Macrocosm and microcosm

From Academic Kids

Macrocosm and microcosm is an ancient Greek schema of seeing the same patterns reproduced in all levels of reality. It may have begun with Democritus in the fifth century B.C. or with Pythagoras and is a philosophical conception that runs through Socrates, and Plato and through to the Renaissance. With Pythagoras, the discovery of the golden ratio and its philosophical conception called the Golden mean, the Greeks saw that this golden ratio is repeated in all parts of the ordered universe both large and small. The Greeks were very concerned with a rational explanation of everything and saw this repetition of the golden mean as a pattern that was reproduced throughout reality. It a product of the ancient Greek mentality of seeing reality as a whole and noticing patterns that are repeated throughout all the levels of reality.

Macrocosm/microcosm is a Greek compound of μακρο- "Macro-" and μικρο- "Micro-", which are Greek respectively for "large" and "small", and the word κόσμος kósmos which means "order" as well as "world" or "ordered world".


Ancient thought

Macrocosm/microcosm is a principle in Socratic/Platonic philosophy. The Republic, most of it of Socratic influence, is based on this fundamental principle. The Republic is a discussion originally about righteousness (justice) for man and what is it. At §368, Socrates mentions that this virtue is “spoken as a virtue of an individual, and sometimes as the virtue of the state” and that it would be easier to discern its essence if one looked at the State because it would have a larger quantity of it and then proceeding back down into the individual to see how it appears in the smaller unit.

Furthermore, there is a tight interrelationship between the macrocosm and the microcosm in the human sphere. Socrates says, “Must we not acknowledge, I said, that in each of us there are the same principles and habits which there are in the state; and that from the individual they pass into the state?—how else can they come there? (1) It can be paraphrased as “How goes the part, so goes the Whole”. In their science of politics, Socrates and Plato both saw this principle at work.

This principle is also very prevalent in Plato and his theory of “Forms”.

It also permeated the thinking of Hermetic philosophers and alchemists. The earliest known usage of this schema, among them, can be dated to the 3rd century CE by the Greek Olympiadorus, who stated, "the mythic Hermes calls man a small cosmos", the literal meaning of mikro-kosmos. Hermes Trismegistus's axiom As above, so below meaning that all that is in the Cosmos is mirrored in man the small universe, also reflects the macro/micro correspondence.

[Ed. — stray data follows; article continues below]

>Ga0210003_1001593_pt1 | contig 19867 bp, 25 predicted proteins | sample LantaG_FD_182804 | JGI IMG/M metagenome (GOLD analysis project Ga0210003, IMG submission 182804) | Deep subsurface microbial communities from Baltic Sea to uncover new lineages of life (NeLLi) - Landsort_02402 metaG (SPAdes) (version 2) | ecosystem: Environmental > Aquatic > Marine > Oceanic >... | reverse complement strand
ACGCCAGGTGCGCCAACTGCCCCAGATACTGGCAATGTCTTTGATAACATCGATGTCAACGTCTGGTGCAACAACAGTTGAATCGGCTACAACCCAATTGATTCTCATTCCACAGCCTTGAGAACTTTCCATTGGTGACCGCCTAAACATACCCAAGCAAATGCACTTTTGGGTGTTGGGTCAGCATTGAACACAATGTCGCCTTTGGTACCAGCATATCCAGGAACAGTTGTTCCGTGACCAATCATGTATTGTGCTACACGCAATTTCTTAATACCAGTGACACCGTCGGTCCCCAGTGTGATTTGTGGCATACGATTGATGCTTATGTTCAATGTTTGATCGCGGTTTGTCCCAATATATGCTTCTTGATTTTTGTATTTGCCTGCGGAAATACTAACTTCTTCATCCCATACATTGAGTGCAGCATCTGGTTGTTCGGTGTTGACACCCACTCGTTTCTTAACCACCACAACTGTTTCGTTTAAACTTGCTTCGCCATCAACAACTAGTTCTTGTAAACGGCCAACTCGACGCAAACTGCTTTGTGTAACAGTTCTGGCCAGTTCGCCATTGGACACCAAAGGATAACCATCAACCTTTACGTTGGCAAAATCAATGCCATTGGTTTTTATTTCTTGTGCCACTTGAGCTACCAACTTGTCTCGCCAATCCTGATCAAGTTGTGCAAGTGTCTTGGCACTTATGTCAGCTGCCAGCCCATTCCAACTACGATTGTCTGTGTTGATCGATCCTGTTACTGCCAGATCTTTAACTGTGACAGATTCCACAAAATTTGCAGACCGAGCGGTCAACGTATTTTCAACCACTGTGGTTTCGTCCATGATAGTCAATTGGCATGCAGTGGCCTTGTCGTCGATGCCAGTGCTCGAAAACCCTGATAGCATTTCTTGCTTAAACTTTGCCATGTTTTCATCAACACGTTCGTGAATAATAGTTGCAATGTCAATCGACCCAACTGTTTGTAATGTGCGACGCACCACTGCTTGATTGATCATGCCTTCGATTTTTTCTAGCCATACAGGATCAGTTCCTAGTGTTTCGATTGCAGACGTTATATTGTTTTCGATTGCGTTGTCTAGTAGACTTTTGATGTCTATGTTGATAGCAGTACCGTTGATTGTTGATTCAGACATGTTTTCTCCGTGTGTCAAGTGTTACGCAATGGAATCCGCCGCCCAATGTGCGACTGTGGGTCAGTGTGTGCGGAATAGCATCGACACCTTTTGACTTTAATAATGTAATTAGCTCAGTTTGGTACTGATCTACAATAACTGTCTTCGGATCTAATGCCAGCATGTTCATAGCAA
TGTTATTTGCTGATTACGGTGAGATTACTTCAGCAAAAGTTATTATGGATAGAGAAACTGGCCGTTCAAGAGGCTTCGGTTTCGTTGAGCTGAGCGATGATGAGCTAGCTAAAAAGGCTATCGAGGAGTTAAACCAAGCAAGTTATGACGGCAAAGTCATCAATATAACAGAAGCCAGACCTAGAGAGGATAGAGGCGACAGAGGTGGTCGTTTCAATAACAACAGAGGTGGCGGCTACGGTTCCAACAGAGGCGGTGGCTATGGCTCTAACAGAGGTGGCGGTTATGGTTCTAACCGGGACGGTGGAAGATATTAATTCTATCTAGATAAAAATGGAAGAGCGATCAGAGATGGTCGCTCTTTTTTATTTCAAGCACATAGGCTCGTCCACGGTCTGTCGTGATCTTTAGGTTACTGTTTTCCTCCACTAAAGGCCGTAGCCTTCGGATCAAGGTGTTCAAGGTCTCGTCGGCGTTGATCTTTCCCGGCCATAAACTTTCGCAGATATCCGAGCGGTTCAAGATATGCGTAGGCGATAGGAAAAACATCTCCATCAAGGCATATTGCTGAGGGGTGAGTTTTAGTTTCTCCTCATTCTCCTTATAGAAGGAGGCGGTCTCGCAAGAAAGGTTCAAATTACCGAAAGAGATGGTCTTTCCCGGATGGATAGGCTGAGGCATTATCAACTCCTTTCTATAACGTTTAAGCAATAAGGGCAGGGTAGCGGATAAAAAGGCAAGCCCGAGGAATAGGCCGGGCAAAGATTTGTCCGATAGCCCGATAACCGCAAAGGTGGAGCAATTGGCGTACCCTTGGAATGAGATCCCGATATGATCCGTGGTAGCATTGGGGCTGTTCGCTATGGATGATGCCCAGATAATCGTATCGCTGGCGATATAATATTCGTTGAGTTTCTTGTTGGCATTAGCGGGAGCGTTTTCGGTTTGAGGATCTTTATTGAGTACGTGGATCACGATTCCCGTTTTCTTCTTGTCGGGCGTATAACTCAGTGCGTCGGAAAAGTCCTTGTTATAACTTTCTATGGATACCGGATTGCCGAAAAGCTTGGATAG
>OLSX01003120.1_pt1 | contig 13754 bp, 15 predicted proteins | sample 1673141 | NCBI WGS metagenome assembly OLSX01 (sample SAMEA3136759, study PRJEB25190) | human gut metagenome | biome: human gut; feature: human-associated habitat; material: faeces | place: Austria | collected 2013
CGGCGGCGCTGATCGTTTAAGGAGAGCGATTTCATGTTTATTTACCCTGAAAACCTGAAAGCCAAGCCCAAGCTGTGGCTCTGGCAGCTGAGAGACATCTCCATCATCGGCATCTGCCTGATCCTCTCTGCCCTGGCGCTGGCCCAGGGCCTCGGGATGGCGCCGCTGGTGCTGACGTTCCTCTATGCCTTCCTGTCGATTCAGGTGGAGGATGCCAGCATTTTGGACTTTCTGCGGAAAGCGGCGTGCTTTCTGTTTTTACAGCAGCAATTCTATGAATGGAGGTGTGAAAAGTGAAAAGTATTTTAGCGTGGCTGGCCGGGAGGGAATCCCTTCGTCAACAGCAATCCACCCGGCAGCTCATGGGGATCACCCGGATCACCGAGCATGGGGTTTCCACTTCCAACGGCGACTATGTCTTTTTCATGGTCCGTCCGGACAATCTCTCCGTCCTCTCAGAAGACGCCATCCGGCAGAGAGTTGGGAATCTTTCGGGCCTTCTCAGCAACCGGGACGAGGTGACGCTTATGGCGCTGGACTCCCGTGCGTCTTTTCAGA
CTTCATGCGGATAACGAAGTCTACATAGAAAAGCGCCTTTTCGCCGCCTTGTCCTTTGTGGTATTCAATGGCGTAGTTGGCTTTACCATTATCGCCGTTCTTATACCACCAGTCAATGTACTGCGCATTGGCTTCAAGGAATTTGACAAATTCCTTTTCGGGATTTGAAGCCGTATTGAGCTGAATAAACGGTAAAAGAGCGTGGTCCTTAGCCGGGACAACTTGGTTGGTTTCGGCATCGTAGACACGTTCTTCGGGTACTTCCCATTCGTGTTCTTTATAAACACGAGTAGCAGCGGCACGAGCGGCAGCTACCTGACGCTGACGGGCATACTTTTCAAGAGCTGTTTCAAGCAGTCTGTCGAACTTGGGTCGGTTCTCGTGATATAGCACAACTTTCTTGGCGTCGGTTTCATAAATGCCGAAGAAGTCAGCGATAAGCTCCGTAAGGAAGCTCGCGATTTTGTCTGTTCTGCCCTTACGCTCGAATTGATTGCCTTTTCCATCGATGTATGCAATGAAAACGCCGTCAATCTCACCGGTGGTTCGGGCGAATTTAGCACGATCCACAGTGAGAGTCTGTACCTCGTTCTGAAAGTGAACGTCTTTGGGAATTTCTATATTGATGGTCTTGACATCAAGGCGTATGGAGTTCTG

Medieval and modern thought

Throughout the Middle Ages the Macrocosmic quaternities of the elements and the seasons were linked to the Microcosmic quaternities of the four humours and ages of Man. The macrocosm/microcosm schema was developed further by the Swiss physician and alchemist Paracelsus, who proposed that within man was an inner heaven with stars. Paracelsus's philosophy of correspondences was based upon the belief that for every ailment and illness in Man (the microcosm) there existed a cure in nature (the macrocosm).

The English physician and alchemist Robert Fludd (1574-1637) expicitly based his work Utriusque Cosmi Historia (The history of the two worlds) upon the macro/micro correspondence; as does Sir Thomas Browne in his binary Discourses of 1658: Hydriotaphia, Urn Burial depicts the small, temporal world of man, whilst The Garden of Cyrus represents the macrocosm, in which the ubiquitous and eternal quincunx pattern is discerned in art, nature and the Cosmos.

The great enigma of alchemy is the mystery between the macrocosm and microcosm. Equally an unsolved enigma of English literature is the relationship between Browne's diptych Discourses: the microcosm world of Hydriotaphia, Urn Burial and the macrocosm world of The Garden of Cyrus.

See Also


  1. Republic, Plato, trans. By B. Jowett M.A., Vintage Books, NY. § 435, pg 151


  • Theories of Macrocosms and Microcosms in the History of Philosophy, G. P. Conger, NY, l922, which includes a survey of critical discussions up to

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